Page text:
Xwo Malware scans the Internet for Exposed Services, Default Passwords

Pierluigi Paganini April 05, 2019

Researchers at AT&T Alien Labs have spotted a malware called
Xwo that is actively scanning the Internet for exposed web services and default passwords.

Experts at AT&T Alien Labs discovered a new piece of malware called
Xwo that is actively scanning the Internet for exposed web services and default passwords.

The name ‘Xwo‘ comes from the main module of the Python-based malware, the malicious code is served as xwo.exe.

“Recently, AT&T Alien Labs identified a new malware family that is actively scanning for exposed web services and default passwords.” reads the post published by Alien Labs.

“Based on our findings we are calling it “Xwo” – taken from its primary module name. It is likely related to the previously reported malware families Xbash and MongoLock.”

Xwo code is similar to that the MongoLock, a family of ransomware that hit MongoDB servers and wipe their content, then demands the payment a ransom to recover the data.

Experts also observed that both Xwo and MongoLock use similar command and control (C&C) domain naming, and show overlaps in C&C infrastructure. Xwo, unlike MongoLock, does not implement any ransomware or exploitation capabilities, the malware acts as an info stealer and sends stolen credentials and service access back to the C2 infrastructure.

Experts also discovered that the Xwo’s Python script borrows code from XBash. XBash was discovered by Palo Alto Networks in September 2018, it targets both Linux and Microsoft Windows servers.


Xbash was developed using Python, then the authors converted into self-contained Linux ELF executables by abusing the legitimate tool PyInstaller for distribution.

The malicious code combines features from different families of malware such as ransomware, cryptocurrency miners, botnets, and worms.

The malware was attributed to a popular crime gang tracked as the Iron Group. The Iron cybercrime group has been active since at least 2016, is known for the Iron ransomware but across the years it is built various strain of malware, including backdoors, cryptocurrency miners, and ransomware to target both mobile and desktop systems.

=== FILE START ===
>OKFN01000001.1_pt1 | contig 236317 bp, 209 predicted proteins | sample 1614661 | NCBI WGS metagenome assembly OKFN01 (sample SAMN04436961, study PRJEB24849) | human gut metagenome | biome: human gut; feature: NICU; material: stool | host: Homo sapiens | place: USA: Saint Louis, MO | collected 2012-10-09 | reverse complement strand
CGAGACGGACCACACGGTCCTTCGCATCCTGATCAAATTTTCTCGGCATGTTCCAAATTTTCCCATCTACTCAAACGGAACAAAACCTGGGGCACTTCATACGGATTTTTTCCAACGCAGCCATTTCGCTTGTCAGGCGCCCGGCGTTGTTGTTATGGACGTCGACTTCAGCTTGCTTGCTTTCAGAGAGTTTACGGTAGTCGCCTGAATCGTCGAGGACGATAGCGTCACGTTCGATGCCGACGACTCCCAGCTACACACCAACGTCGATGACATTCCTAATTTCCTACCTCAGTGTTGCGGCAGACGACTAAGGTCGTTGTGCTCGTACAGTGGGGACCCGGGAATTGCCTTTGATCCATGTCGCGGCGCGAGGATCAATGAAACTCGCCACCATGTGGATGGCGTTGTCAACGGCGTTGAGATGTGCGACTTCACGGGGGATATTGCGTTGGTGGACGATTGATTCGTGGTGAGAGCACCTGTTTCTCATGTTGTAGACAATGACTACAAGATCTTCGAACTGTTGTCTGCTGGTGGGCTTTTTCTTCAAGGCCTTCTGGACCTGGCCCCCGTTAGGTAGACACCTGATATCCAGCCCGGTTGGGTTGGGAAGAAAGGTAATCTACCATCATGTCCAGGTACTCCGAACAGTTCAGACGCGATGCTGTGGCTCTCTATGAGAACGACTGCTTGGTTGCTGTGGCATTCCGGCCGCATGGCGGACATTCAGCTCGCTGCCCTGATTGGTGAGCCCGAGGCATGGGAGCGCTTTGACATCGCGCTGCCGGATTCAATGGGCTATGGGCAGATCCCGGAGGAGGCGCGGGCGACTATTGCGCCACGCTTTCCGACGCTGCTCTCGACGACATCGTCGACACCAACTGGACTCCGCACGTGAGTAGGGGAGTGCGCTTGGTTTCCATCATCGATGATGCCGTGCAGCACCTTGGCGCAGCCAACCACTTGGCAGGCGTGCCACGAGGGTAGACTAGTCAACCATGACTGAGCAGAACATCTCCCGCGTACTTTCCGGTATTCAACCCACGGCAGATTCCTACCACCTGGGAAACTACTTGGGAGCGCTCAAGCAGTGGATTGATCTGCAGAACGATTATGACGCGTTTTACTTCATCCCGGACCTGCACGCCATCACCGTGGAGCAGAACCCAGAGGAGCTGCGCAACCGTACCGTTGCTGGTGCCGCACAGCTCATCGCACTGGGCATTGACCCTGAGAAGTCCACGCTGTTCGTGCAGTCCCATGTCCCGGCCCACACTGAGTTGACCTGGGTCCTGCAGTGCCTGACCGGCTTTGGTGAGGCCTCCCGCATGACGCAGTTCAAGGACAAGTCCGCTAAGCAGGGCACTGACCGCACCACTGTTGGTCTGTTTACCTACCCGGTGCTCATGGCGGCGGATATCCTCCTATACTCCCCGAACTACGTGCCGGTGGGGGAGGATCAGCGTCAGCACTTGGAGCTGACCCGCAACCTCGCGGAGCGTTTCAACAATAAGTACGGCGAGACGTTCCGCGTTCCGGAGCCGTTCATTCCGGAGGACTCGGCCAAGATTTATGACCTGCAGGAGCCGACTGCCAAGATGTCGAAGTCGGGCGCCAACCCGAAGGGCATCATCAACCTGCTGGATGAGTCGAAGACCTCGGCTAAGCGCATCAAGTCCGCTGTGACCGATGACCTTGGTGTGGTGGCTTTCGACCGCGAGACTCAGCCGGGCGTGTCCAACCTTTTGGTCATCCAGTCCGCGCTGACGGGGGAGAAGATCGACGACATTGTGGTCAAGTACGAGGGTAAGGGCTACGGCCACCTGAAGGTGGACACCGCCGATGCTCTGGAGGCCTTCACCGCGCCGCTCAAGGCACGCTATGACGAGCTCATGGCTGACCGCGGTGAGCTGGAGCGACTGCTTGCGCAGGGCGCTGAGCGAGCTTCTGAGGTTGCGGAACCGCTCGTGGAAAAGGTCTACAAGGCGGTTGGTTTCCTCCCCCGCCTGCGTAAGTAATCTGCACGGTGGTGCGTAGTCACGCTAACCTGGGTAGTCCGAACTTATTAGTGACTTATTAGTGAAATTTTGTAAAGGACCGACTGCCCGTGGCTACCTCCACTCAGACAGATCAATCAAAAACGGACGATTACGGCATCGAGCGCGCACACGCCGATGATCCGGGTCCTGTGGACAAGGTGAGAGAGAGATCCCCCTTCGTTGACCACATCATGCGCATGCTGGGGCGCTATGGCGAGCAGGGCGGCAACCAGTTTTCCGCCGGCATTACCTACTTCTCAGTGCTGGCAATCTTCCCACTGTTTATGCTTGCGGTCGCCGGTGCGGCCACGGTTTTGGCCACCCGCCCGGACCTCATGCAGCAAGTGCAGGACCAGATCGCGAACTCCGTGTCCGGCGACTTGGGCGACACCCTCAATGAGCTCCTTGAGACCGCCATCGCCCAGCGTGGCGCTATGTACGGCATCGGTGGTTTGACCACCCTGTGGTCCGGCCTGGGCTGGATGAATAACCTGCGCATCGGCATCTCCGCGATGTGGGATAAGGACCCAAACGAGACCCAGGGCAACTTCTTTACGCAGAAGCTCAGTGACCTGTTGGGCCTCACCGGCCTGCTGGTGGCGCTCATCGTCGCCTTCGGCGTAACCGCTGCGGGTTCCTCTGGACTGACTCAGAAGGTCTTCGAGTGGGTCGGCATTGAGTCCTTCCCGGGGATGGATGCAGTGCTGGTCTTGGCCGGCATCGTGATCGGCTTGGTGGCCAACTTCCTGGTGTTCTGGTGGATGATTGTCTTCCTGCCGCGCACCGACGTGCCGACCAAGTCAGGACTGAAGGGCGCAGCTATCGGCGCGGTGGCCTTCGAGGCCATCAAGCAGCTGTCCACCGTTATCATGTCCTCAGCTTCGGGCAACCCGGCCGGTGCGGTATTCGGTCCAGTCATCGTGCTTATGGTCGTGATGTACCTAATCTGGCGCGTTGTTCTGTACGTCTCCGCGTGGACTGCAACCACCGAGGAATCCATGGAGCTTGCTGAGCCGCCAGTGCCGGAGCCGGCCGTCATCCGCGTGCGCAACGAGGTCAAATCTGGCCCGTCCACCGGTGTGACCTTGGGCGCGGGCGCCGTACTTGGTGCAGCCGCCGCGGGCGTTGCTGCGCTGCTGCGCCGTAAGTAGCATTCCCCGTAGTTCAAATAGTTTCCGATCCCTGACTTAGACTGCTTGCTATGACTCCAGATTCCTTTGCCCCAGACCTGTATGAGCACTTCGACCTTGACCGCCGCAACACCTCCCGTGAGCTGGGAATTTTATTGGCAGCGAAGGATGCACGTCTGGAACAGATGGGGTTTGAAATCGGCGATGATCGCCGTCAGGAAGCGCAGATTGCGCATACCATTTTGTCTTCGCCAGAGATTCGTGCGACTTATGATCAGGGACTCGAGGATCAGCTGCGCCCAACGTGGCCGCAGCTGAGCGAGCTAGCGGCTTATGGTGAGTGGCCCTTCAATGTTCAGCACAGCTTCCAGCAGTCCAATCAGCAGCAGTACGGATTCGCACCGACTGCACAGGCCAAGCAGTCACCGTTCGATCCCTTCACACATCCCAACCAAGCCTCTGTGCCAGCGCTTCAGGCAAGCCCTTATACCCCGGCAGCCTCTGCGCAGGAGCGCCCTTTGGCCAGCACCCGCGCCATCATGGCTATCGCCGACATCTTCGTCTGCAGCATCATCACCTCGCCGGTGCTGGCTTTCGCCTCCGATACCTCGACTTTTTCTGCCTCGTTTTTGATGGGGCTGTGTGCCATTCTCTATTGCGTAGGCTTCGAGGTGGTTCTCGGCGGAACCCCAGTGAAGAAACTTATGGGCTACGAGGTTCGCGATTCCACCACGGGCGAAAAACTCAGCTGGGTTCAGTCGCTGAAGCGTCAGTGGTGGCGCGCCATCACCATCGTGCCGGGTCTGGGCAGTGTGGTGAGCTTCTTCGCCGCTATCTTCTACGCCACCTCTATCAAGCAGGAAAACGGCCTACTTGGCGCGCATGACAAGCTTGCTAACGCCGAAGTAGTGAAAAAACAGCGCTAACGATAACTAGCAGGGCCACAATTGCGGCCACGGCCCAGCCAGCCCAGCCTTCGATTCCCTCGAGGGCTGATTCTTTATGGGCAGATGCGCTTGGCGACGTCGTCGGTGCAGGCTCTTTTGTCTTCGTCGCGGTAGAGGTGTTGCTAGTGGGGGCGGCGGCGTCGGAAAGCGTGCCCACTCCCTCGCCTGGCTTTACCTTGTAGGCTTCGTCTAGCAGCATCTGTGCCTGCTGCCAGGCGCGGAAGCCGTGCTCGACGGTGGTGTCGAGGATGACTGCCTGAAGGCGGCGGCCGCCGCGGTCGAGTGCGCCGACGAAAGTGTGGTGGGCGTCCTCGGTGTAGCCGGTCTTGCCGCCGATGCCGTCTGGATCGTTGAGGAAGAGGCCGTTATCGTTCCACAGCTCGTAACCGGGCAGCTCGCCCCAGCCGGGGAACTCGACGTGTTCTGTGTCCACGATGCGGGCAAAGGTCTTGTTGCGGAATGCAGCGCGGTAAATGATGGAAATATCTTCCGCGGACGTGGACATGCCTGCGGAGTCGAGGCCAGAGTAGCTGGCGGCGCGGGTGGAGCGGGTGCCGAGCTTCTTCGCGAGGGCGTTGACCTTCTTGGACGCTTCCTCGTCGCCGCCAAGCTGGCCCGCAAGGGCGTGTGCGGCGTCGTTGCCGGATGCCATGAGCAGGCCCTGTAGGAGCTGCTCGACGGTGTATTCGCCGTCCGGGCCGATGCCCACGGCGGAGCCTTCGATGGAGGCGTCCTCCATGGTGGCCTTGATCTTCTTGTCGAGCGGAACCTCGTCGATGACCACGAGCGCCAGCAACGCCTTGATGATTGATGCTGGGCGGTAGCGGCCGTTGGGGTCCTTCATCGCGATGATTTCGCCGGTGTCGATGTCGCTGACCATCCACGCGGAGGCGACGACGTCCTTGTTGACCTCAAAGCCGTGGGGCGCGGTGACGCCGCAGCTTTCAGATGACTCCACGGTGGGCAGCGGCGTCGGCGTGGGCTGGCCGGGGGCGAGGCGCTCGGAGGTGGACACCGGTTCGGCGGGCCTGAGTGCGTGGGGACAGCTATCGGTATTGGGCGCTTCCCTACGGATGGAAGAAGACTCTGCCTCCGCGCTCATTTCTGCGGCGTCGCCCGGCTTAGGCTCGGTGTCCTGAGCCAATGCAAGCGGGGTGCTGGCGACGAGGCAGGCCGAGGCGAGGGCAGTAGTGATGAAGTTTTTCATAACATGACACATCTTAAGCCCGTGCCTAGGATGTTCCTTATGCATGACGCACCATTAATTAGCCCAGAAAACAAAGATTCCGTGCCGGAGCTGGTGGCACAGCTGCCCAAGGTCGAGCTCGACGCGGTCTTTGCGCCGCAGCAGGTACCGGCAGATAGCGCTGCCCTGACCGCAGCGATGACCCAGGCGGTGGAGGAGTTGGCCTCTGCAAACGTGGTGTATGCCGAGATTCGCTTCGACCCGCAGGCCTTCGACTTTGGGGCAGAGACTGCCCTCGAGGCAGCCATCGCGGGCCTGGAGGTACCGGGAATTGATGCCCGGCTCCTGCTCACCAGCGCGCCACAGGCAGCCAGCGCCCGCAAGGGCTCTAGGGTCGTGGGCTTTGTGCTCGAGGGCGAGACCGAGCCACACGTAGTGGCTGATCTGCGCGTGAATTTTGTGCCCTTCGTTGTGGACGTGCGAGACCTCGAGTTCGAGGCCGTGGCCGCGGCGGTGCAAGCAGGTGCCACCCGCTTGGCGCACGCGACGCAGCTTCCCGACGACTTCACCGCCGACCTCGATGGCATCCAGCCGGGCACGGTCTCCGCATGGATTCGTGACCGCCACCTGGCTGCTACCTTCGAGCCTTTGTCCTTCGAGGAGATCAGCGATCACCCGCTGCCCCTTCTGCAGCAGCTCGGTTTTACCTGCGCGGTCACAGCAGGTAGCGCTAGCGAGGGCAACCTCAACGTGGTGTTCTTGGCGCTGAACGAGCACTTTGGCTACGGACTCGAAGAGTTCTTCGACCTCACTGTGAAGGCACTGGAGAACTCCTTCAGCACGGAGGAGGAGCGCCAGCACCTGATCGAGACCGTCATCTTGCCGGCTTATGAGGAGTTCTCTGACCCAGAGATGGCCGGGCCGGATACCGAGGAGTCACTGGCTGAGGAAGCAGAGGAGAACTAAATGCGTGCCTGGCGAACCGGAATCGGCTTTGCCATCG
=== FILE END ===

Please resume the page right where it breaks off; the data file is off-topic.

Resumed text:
Anyway, at the time of writing, Alien Labs did not attribute Xwo to the Iron Group.

Once executed, Xwo connects to the C&C server and receives instructions to scan a specific network range provided. It starts the scans and send collected data back to the attackers.

“First Xwo scans the network range provided by the command and control server. It then commences reconnaissance activity to collect information on available services.” continues the analysis. “We assess the adversary collects this information for later use by the attacking entity. Collected information includes:

  • Use of default credentials in FTP, MySQL, PostgreSQL, MongoDB, Redis, Memcached.
  • Tomcat default credentials and misconfigurations.
  • Default SVN and Git paths.
  • Git repositoryformatversion content.
  • PhpMyAdmin details.
  • Www backup paths.
  • RealVNC Enterprise Direct Connect.
  • RSYNC accessibility.”

Experts warn of potential damages that the malware can cause to networks around the globe.

“While Xwo steps away from a variety of malicious features observed the entity using, such as ransomware or exploits, the general use and potential it holds can be damaging for networks around the globe. Xwo is likely a new step to an advancing capability, and we expect the full value of this information collection tool to be acted on in the future.” concludes the experts.

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Pierluigi Paganini

(SecurityAffairs – Xwo, malware)

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